Every year millions of people go through some sort of litigation. Only a small percentage of those people ever see a lawsuit or the inside of a courtroom. Many of these ligation cases go through some sort of mediation or arbitration before the case ever goes to court.
But many do not know the difference between mediation and arbitration. For those not in the know let’s define the two. Both mediation and arbitration are forms of what is called Alternative Dispute Resolution (ADR), ADR can be defined as settling disputes without having to go through litigation. Please be advised that there are also other types of ADR besides mediation and arbitration.
Mediation can be defined as an informal process where an impartial third-party, called the mediator, helps the two disputing parties find a mutually satisfactory solution to their problem. The mediator’s job is usually to find ways to clarify underlying interests and concerns to each of the concerned parties’ problems with the current situation.
After a mutually decided outcome is secured, both sides sign an agreement similar to a contract and the agreement is legally binding. Mediation is most commonly used when both sides are still on good terms and do not want a third party entity being the one to make the final decisions.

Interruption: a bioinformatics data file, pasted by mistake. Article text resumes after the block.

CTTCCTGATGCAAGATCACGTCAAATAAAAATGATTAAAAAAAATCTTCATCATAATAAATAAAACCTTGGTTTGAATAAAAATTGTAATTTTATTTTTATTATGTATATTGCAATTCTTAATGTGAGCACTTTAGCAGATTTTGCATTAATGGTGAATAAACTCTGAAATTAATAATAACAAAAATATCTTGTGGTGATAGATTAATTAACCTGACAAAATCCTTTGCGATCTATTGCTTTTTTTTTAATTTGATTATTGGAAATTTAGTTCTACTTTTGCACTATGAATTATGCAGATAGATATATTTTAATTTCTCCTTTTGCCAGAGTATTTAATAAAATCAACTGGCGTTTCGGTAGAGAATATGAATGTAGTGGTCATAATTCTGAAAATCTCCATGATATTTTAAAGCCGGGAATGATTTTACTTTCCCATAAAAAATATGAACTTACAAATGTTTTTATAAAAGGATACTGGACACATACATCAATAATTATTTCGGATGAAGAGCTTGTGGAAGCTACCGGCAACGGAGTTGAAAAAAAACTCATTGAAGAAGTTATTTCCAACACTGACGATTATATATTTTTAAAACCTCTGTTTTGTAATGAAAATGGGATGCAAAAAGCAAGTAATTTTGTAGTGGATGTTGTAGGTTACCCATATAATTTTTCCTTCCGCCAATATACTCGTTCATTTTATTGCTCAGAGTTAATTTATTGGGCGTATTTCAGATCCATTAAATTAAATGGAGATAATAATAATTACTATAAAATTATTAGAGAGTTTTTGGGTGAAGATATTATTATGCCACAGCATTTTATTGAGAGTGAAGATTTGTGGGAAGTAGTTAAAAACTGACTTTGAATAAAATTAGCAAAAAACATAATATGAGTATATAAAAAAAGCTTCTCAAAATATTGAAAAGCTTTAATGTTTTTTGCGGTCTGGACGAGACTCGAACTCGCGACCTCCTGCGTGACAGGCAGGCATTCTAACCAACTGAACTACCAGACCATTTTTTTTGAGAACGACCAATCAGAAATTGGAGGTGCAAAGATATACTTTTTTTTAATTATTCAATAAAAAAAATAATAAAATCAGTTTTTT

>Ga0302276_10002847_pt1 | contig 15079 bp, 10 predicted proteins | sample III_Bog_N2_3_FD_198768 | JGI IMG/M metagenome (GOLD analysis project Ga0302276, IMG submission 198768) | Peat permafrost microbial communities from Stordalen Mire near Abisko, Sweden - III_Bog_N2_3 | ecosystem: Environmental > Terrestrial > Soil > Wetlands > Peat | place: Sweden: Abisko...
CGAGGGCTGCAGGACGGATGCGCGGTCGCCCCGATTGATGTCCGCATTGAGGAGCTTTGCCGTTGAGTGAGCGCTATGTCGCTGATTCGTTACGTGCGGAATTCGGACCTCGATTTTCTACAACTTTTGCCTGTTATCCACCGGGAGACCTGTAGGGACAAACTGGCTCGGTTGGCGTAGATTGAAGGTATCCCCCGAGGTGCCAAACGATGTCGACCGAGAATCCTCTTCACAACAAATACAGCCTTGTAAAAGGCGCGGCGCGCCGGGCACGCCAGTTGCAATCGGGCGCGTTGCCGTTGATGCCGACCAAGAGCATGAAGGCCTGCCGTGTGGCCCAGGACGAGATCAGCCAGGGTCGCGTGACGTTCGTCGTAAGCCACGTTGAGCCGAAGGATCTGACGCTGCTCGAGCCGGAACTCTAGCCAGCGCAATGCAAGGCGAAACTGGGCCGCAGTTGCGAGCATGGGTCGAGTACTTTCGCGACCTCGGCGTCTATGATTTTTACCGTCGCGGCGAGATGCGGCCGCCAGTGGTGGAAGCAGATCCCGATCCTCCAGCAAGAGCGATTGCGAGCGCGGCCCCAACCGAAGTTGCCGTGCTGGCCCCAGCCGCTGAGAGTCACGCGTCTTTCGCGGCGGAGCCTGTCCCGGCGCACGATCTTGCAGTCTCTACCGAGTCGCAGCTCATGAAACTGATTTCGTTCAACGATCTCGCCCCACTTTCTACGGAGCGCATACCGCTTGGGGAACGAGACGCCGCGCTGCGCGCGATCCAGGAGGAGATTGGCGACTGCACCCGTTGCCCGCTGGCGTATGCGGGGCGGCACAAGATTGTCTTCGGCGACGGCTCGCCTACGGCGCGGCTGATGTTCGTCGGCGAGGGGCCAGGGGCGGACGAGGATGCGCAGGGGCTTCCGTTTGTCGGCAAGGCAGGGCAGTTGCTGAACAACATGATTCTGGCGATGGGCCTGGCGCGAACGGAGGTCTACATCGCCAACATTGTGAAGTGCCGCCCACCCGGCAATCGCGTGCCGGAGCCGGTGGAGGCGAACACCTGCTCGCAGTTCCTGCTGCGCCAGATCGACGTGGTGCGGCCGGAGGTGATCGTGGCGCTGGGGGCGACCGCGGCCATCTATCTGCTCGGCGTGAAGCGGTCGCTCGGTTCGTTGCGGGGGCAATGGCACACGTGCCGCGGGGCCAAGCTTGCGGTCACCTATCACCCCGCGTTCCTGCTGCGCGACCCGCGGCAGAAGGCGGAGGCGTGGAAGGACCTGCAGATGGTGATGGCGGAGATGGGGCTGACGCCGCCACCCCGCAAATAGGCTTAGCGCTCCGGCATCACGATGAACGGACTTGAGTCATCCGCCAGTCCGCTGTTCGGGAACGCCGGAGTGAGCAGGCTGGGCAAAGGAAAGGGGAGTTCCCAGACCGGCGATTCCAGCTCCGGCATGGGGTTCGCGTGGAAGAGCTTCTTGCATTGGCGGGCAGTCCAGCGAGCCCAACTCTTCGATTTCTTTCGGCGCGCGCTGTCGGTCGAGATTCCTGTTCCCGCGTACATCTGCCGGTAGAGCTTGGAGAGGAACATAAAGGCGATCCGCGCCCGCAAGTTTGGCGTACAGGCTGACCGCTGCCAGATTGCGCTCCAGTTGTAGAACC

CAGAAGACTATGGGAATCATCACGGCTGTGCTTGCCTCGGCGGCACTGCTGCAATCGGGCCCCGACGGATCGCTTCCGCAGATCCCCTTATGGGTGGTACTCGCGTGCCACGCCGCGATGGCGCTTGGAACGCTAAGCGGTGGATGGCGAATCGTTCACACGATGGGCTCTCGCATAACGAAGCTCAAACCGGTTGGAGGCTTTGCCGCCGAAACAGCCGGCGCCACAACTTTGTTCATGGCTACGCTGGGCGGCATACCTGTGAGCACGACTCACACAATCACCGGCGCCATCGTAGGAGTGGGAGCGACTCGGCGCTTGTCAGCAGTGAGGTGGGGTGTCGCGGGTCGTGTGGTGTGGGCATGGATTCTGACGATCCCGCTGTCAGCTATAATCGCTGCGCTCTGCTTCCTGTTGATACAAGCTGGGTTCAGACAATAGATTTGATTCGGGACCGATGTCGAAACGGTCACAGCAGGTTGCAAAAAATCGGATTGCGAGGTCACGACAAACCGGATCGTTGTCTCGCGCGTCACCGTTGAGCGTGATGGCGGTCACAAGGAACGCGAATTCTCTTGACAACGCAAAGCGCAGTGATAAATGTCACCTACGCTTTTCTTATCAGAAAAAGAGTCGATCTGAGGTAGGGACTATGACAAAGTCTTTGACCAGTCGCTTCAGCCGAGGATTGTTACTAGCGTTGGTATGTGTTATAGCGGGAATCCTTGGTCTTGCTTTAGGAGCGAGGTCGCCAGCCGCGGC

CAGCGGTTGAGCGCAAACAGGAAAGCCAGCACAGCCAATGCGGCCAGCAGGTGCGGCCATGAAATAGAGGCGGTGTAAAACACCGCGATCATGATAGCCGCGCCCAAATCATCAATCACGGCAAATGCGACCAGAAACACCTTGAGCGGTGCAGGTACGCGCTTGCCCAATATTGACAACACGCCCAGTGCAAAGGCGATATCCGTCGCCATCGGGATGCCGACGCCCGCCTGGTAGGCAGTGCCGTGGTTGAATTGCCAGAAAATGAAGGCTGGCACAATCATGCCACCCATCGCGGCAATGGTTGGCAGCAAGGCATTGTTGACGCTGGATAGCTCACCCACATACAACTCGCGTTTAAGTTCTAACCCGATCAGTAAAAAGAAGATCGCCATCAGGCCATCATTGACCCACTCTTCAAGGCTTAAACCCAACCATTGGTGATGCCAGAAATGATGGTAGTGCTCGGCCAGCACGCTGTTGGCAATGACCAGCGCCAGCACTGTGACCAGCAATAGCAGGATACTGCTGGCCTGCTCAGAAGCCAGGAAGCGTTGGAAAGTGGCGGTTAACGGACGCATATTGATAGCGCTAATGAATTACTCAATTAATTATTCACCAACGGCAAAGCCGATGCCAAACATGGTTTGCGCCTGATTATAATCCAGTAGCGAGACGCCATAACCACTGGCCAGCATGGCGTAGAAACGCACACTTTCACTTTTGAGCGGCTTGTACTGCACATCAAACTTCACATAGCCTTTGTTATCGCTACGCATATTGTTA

Arbitration is when two parties agree to have an unbiased, neutral, third party to act as a judge and jury to resolve their dispute outside of the courts. The third party is called the arbitrator who usually has more flexibility than judges regarding when and how the case should proceed.
It is the arbitrator’s job to weigh the evidence from both sides before making a final decision on the case. However, once the decision is made both parties are legally bound to follow the word of the arbitrator. In many cases there is little chance of appeal after the arbitrator has made a decision.
While both types of ADR are commonly used to avoid litigation both have their pros and cons. If you or someone you know is looking into mediation and/or arbitration, the Law of Office of Edward Lai can help.
For a consultation on your case you can visit our website here or call 510-397-8287.